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Understanding the fraction of newly detected human papillomavirus (HPV) infections due to acquisition and reactivation has important implications on screening strategies and prevention of HPV-associated neoplasia. Information on sexual activity and cervical samples for HPV DNA detection using Roche Linear Array were collected semi-annually for two years from 700 women age 35–60 years. Incidence and potential fraction of HPV infections associated with new and lifetime sexual partnerships were estimated using Poisson models. Cox frailty models were used to estimate hazard ratios (HR) for potential risk factors of incident HPV detection. Recent and lifetime numbers of sexual partners were both strongly associated with incident HPV detection. However, only 13% of incident detections were attributed to new sexual partners whereas 72% were attributed to ≥5 lifetime sexual partners. Furthermore, 155 out of 183 (85%) incident HPV detections occurred during periods of sexual abstinence or monogamy, and were strongly associated with cumulative lifetime sexual exposure (HR: 4.1, 95% CI: 2.0, 8.4). This association increased with increasing age. These data challenge the 20 paradigm that incident HPV detection is driven by current sexual behavior and new viral acquisition in older women. Our observation that most incident HPV infection was attributable to past, not current, sexual behavior at older ages supports a natural history model of viral latency and reactivation. As the highly exposed baby-boomer generation of women with sexual debut after the sexual revolution transition to menopause, the implications of HPV reactivation at older ages on cervical cancer risk and screening recommendations should be carefully evaluated.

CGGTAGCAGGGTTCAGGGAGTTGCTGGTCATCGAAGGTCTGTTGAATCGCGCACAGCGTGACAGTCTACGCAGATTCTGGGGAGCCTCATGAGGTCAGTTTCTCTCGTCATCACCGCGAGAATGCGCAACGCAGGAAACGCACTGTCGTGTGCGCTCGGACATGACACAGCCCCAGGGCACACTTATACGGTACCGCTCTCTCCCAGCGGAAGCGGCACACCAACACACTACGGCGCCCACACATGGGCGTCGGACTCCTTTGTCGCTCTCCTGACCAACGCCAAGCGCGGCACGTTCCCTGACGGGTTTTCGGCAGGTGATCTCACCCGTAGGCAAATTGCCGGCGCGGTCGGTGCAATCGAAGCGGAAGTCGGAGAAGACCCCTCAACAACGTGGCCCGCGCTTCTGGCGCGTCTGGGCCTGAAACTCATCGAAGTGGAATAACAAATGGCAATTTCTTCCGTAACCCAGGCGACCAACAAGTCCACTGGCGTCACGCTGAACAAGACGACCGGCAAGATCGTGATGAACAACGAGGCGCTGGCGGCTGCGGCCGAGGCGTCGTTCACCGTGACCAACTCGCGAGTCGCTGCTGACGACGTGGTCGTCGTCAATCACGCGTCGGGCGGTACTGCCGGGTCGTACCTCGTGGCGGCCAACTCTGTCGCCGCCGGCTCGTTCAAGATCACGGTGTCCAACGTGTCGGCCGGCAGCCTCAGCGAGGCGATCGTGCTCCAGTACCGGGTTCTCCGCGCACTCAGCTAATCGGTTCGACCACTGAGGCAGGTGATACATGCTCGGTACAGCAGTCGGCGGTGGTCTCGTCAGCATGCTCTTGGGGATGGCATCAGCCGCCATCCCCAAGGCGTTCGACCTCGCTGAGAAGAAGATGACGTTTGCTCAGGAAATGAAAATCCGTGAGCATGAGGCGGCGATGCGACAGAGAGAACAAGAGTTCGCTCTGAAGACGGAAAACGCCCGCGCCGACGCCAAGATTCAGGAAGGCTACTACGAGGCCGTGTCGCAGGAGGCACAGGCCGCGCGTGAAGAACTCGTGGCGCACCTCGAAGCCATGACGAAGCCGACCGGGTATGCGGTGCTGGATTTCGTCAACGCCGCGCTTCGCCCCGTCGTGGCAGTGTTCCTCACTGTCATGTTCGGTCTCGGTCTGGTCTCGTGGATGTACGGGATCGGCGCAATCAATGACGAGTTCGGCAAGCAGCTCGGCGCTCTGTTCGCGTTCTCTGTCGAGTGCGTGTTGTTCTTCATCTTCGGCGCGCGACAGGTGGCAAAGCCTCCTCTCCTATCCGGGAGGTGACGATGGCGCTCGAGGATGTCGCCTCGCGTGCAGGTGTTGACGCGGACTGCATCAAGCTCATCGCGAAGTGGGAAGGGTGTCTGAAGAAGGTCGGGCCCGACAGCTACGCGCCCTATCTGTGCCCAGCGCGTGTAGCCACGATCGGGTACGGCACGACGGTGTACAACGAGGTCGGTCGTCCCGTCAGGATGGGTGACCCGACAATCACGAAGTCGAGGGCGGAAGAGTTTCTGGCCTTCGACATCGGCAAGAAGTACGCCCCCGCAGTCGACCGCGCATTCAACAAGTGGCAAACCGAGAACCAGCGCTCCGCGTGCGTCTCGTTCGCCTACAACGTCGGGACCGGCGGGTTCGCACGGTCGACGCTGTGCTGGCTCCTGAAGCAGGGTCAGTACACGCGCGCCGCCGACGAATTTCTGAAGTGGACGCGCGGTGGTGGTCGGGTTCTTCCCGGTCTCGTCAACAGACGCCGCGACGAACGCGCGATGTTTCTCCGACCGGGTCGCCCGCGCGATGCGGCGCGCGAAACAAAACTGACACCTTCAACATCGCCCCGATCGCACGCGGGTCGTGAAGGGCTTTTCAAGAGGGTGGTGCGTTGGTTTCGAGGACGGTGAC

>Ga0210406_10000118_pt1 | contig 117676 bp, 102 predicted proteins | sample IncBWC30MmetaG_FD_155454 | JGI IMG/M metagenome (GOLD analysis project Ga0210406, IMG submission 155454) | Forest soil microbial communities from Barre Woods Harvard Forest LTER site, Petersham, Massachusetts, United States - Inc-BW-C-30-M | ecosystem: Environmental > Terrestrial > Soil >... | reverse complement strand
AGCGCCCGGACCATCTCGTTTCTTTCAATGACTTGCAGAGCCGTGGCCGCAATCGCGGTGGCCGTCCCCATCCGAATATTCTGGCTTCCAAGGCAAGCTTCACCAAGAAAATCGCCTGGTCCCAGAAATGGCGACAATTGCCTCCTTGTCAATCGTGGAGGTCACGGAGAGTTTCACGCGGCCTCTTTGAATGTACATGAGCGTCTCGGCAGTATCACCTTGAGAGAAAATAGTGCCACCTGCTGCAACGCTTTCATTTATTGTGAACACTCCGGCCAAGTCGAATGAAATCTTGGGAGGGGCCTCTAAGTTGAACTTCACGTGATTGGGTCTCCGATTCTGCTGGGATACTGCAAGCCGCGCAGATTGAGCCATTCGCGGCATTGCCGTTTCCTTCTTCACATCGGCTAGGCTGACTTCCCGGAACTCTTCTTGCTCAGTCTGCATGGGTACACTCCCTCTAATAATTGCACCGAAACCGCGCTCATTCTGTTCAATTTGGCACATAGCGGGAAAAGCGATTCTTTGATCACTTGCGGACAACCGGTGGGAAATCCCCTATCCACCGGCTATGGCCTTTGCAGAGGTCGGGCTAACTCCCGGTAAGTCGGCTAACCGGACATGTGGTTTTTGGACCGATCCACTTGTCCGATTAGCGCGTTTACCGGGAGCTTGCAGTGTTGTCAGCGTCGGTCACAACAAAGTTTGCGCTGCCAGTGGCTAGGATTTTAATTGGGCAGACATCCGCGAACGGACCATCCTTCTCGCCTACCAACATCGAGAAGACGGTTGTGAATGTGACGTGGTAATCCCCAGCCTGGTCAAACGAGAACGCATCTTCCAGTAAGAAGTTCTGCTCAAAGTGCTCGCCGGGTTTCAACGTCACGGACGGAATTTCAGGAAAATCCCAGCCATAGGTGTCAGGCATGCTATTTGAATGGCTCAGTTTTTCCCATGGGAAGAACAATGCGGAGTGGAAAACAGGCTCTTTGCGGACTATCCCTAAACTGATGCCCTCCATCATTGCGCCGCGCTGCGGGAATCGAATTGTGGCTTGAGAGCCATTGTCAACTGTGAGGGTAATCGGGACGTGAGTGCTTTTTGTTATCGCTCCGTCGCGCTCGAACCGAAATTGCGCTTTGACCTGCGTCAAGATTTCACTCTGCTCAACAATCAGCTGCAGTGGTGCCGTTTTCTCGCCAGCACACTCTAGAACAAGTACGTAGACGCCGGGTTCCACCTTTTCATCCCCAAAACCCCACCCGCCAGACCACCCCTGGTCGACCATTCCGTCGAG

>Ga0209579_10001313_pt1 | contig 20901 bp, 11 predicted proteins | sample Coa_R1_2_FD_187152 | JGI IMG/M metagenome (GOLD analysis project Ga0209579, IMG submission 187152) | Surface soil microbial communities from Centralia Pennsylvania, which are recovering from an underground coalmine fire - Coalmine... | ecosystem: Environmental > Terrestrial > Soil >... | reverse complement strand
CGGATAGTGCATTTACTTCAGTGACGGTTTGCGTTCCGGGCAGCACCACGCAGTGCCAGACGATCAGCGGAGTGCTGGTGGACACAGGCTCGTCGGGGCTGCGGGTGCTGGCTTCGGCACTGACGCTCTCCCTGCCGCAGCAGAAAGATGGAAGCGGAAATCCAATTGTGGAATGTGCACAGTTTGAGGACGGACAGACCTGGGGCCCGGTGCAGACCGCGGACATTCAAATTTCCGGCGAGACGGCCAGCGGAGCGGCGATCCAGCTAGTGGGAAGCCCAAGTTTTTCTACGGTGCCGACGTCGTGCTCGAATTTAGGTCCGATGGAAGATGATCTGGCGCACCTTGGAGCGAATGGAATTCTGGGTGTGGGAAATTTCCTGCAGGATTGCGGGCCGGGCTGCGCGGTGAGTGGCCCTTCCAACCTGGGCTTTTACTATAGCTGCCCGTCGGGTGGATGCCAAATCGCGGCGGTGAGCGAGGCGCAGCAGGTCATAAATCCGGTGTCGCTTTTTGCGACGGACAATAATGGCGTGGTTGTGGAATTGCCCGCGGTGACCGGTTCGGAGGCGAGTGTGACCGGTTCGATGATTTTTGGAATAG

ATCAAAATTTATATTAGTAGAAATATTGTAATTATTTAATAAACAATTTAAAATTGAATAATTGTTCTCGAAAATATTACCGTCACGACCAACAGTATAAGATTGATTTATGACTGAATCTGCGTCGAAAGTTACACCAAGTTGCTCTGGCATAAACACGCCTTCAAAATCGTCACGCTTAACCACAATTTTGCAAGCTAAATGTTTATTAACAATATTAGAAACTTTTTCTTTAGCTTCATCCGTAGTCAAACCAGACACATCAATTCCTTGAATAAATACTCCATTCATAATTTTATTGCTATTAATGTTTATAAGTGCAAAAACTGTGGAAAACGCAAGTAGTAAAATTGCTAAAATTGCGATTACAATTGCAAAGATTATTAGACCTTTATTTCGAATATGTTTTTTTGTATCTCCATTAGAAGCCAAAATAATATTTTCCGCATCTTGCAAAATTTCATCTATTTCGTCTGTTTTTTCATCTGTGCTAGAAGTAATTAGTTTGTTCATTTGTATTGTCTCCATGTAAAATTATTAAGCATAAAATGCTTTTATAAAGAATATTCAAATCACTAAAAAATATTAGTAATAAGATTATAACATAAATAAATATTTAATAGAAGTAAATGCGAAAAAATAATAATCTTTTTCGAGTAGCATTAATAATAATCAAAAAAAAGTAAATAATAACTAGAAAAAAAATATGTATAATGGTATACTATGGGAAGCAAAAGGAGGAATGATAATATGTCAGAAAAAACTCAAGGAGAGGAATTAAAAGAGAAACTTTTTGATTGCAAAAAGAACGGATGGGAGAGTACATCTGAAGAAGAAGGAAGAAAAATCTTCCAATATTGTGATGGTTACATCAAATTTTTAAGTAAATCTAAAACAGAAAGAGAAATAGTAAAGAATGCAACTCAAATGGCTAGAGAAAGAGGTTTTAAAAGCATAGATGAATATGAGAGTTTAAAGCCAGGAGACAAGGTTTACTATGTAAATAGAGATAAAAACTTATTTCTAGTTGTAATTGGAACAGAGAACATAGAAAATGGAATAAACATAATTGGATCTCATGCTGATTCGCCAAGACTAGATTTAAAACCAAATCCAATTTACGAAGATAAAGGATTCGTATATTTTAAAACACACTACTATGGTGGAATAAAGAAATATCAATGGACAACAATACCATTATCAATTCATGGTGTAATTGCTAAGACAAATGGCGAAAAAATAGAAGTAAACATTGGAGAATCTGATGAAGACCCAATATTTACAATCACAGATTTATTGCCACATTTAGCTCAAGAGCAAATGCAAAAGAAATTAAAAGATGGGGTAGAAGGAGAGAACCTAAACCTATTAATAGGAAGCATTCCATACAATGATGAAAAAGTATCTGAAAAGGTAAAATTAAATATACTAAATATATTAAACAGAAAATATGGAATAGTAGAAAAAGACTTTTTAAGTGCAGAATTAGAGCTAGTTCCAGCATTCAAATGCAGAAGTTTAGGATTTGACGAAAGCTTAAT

In natural history studies, most HPV infections in immunocompetent women are transiently detected, with loss of detection considered to represent viral eradication (1–3). However, like other human viral infections that can persist in a nonproductive phase, it is likely that at least a fraction of HPV infections are not truly cleared but rather enter a latent phase in undifferentiated basal cells of the cervical epithelium (4). Studies have consistently shown an increase in HPV detection among HIV infected women as compared to HIV negative women (5–8) and it is unlikely that the rapid and sharp increase in HPV prevalence after seroconversion in South African women (5) or the five times higher odds of multiple new HPV infections in acutely HIV infected Zimbabwean women (8) can be fully explained by sexual acquisition. A potentially more common but less pronounced form of HPV reactivation likely occurs in all women as they undergo age-related hormonal and immunological changes. For example, approximately 8% of women with carcinogenic HPV had recurrent detection after a negative test, which was associated with older age (9). Therefore, using data from a cohort of middle-aged perimenopausal women, we aimed to estimate the incidence and potential fraction of HPV infections that are associated with recent new sexual partnerships and to determine factors associated with infections not linked to new sexual partners. Understanding the sources of newly detected infection in older women has important implications on HPV screening and vaccination strategies and how the research community conceptualizes the natural history of HPV in aging women.